SINGAPORE - More than 100 passengers were unable to board a cruise ship at the Marina Bay Cruise Centre on Sept 4 due to overbooking of the cruise.
The ship, Genting Dream, can accommodate 3,352 passengers and a Resorts World Cruises spokesman said all affected guests will get a full refund and a complimentary cruise on Genting Dream for sailings before April 28, 2023, subject to cabin availability.
The Straits Times understands that overbooking, where more tickets are sold than seats available, is a common practice in the cruise and airline industries to account for passengers who do not show up.
Q: Why is overbooking practised?
A: In air travel, overbooking allows airlines to offer consumers cheaper fares and more choices, according to the International Air Transport Association's website.
It said that seats are a "time-sensitive and perishable product" as once a flight takes off, the seats on that flight are no longer available for sale.
Some passengers holding flexible tickets may not cancel their reservations when they are not able to travel, resulting in no-shows, it said. Other passengers may cancel their reservations too late for the airlines to resell the seats, it added.
The association said that by using revenue management systems, airlines can estimate the historical percentage of no-show passengers for any flight route.
"As a result, airlines can, with a degree of certainty, overbook a flight, considering the number of no-shows expected, thereby maximising the capacity," it said.
The Straits Times has reached out to cruise and airline operators to find out the extent or percentage of seats and cabins they allow to be overbooked.
Q: How does overbooking affect customers?
A: When airlines and cruises are overbooked, operators usually find out that the maximum capacity is exceeded only days or hours before boarding.
This means consumers know they have been bumped from their flights or cruises at only the last minute, often at check-in counters.
Malaysian Sophia Soo, 36, was one of those affected by the recent overbooking of Genting Dream. She was supposed to sail from Port Klang on Sept 5 with 48 other family members but received the cancellation only two days before departure.
She said it was puzzling why passengers were informed only two days before departure.
In 2017, a passenger was dragged off a United Airlines plane, allegedly due to overbooking, sparking outrage over the practice of overbooking and how the case was handled.
The airline later clarified that passengers had to be removed from the flight to accommodate staff.
Q: What can be done if you are stuck because of overbooking?
A: There is currently no law in Singapore regulating the practice of overbooking and how affected consumers should be compensated, said the president of the Consumers Association of Singapore, Mr Melvin Yong, in a Facebook post on Sunday.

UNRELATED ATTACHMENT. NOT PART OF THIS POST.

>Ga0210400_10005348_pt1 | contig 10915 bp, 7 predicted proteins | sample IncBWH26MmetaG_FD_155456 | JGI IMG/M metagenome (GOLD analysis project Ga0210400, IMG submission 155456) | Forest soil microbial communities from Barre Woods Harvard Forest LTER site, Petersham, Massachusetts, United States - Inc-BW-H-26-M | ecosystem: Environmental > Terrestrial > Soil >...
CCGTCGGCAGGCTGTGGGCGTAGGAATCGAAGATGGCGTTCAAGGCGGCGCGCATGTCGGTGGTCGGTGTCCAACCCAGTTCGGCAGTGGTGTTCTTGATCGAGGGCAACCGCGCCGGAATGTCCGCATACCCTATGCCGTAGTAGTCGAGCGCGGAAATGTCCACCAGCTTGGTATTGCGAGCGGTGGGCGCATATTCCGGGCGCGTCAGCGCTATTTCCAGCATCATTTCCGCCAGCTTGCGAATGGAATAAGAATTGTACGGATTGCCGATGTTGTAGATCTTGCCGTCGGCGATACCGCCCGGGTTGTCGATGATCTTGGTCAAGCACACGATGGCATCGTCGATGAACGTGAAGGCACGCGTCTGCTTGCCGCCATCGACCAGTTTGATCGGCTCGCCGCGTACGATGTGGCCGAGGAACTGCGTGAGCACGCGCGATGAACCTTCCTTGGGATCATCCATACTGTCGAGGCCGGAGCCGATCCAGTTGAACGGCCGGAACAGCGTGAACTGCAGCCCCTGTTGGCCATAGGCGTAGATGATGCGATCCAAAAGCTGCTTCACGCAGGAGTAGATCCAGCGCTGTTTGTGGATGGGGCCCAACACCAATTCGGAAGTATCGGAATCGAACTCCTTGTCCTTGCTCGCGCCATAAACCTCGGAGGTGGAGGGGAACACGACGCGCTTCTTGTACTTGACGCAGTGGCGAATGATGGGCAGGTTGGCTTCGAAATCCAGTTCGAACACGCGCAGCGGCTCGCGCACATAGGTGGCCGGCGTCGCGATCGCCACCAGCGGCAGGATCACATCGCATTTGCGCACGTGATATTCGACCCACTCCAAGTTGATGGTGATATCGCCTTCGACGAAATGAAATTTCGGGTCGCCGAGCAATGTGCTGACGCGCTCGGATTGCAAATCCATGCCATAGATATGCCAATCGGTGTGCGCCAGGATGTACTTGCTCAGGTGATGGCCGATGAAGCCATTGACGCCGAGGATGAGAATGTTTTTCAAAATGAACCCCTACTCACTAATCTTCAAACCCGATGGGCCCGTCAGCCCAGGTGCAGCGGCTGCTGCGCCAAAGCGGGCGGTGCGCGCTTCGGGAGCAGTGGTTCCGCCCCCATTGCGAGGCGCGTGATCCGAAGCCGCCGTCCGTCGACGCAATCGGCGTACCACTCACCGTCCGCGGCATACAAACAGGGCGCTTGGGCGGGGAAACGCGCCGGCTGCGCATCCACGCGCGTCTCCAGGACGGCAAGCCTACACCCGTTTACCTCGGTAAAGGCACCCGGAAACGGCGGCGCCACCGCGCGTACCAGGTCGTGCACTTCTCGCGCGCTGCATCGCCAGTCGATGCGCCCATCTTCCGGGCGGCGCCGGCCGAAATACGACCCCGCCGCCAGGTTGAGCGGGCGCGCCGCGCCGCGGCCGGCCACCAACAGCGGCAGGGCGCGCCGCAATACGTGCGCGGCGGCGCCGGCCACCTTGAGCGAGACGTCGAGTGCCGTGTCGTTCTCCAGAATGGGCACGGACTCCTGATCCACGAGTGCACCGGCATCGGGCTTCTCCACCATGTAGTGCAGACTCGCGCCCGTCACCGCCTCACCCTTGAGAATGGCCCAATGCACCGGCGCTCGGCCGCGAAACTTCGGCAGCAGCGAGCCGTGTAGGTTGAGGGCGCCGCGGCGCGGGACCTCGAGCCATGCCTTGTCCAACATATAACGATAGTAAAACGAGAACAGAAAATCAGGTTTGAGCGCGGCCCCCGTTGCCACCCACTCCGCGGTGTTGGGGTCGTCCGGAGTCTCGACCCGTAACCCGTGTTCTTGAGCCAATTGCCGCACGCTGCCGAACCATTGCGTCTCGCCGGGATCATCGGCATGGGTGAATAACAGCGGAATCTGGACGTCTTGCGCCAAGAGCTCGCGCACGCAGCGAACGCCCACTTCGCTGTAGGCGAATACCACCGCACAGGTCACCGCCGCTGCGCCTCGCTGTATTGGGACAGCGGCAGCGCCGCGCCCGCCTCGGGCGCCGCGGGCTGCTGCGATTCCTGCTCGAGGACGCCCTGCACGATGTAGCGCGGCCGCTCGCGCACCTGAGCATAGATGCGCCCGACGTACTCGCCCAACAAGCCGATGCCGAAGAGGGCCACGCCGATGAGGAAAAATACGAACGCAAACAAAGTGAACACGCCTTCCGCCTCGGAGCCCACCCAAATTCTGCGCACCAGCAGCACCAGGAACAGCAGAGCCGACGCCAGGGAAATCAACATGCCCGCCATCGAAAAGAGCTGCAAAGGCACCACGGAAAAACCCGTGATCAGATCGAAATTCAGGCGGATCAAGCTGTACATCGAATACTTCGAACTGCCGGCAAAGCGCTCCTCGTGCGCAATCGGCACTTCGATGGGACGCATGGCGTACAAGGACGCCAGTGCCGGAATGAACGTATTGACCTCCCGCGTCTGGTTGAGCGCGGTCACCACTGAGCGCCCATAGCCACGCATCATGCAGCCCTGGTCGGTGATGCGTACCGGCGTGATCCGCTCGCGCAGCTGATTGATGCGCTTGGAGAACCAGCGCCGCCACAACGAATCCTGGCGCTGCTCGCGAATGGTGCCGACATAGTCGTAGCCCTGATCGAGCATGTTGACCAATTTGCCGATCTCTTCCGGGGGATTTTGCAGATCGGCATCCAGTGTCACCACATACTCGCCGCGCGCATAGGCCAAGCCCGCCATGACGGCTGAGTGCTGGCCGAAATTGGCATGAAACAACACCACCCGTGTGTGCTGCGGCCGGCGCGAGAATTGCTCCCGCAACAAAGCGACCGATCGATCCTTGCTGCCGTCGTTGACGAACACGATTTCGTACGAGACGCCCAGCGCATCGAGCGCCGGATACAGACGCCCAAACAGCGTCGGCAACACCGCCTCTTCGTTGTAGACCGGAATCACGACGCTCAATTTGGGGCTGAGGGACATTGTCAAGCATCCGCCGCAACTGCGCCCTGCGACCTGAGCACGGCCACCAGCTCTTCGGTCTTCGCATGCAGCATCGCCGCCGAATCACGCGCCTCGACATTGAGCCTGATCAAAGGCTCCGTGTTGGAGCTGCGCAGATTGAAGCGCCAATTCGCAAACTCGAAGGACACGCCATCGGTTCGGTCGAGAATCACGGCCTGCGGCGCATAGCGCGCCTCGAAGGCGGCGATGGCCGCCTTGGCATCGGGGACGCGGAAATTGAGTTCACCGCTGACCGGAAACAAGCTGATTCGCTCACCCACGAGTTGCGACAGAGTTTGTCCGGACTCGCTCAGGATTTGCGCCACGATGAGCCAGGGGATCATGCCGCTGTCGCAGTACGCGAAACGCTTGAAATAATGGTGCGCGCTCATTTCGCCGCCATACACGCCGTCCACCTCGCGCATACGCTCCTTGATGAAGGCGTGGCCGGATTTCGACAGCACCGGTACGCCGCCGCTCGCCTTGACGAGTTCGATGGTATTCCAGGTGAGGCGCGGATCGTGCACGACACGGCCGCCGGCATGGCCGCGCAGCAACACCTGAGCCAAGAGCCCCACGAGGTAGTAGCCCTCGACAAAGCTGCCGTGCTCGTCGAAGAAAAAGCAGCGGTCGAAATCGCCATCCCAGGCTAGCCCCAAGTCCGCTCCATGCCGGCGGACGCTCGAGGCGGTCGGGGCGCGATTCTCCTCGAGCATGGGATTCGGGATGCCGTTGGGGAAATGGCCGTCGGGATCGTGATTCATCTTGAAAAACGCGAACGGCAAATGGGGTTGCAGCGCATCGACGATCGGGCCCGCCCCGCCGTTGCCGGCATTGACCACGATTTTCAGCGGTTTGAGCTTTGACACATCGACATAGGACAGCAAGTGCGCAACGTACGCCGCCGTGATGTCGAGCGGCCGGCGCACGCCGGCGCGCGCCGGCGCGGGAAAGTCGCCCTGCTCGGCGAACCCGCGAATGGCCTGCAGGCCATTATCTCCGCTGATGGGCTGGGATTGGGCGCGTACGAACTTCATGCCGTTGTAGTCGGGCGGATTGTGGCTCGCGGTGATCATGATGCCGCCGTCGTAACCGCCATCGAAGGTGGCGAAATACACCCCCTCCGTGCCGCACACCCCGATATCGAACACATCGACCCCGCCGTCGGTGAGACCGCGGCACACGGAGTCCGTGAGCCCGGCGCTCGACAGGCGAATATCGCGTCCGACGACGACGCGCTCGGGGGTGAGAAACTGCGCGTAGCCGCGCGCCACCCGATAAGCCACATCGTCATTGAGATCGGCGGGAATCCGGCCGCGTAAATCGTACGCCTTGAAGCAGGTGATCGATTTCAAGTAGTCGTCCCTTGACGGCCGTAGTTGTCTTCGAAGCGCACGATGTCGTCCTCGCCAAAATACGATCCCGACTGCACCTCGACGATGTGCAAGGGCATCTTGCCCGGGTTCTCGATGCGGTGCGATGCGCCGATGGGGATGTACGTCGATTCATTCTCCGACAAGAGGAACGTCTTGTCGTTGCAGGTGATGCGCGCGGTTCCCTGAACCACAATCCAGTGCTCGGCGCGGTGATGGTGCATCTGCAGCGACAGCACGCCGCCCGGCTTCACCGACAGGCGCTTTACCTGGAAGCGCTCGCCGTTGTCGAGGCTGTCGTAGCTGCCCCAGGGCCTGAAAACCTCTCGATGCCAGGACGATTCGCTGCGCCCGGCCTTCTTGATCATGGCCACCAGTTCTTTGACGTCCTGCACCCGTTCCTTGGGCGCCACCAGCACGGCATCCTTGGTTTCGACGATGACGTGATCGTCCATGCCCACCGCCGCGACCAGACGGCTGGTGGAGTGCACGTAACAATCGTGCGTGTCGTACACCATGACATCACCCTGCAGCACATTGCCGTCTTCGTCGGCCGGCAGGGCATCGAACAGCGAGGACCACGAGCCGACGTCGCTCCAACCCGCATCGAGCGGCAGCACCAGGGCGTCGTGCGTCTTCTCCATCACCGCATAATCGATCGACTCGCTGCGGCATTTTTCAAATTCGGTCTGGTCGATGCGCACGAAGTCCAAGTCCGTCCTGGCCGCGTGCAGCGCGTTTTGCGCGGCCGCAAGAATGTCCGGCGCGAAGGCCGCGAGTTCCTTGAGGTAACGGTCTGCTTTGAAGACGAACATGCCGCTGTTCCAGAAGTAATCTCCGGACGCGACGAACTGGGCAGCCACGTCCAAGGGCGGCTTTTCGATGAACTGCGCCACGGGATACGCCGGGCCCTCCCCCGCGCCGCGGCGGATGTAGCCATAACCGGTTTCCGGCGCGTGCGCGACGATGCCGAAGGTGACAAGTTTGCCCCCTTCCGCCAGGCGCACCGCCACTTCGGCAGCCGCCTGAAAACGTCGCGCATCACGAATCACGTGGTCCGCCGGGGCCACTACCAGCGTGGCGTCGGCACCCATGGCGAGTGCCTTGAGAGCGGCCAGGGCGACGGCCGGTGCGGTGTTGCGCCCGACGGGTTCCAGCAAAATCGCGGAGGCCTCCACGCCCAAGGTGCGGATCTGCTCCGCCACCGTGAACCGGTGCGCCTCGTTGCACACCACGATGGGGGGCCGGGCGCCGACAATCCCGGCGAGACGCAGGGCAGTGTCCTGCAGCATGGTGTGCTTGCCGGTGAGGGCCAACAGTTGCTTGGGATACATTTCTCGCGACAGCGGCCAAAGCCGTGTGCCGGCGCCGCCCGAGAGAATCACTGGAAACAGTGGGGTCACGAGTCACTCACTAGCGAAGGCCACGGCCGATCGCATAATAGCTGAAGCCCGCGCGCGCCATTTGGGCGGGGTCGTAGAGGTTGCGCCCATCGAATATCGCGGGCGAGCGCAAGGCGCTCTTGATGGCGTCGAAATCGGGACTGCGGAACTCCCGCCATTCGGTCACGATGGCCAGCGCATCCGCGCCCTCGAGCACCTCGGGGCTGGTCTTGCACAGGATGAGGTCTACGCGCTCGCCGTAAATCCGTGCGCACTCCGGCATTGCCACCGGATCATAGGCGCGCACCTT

He added: "Consumers can rely only on conditions of carriage or insurance coverage which may not be entirely in their favour. The relevant authorities should consider regulating the practice of overbooking and how affected consumers should be compensated, as is the case in the United States and Europe."
In the European Union, passengers denied a seat on overbooked flights travelling 1,500km or less are entitled to €250 (S$355) in compensation, said the EU website.
Those bumped off flights with distances of more than 1,500km within the EU and all other flights between 1,500km and 3,500km are entitled to €400, while those on flights travelling more than 3,500km are entitled to €600.
These rules apply to flights within the EU or those departing from the EU. They also apply to flights arriving in the EU from outside the region and are operated by an EU airline.
To qualify for compensation, affected passengers must not have received benefits for flight-related problems for the journey under the laws of a country outside of the EU.
Q: How do airlines handle overbooked flights?
A: According to the websites of several airlines, if a flight is overbooked, the airline will first ask passengers to voluntarily change flights.
For Singapore Airlines, it will first ask for volunteers willing to give up their reservations "in exchange for compensation agreed with the carrier".
In June this year, a tech columnist at American business magazine Inc. reported that after he boarded a Delta Air Lines flight with his family, the crew asked for eight volunteers to give up their seats on the oversold flight and offered them US$10,000 (S$14,000) in cash each. He and his family did not give up their seats.
When there are not enough volunteers willing to debark, some passengers would be denied boarding.
SIA said this is done in accordance with its boarding priority rules and takes into account passengers requiring special assistance and those with connecting flights.
Those denied boarding will be "entitled to compensation in accordance with applicable laws and regulations" or a compensation may be agreed upon, up to the fare paid.
Such compensation will be paid either in cash, miles or any other form agreed with the airline.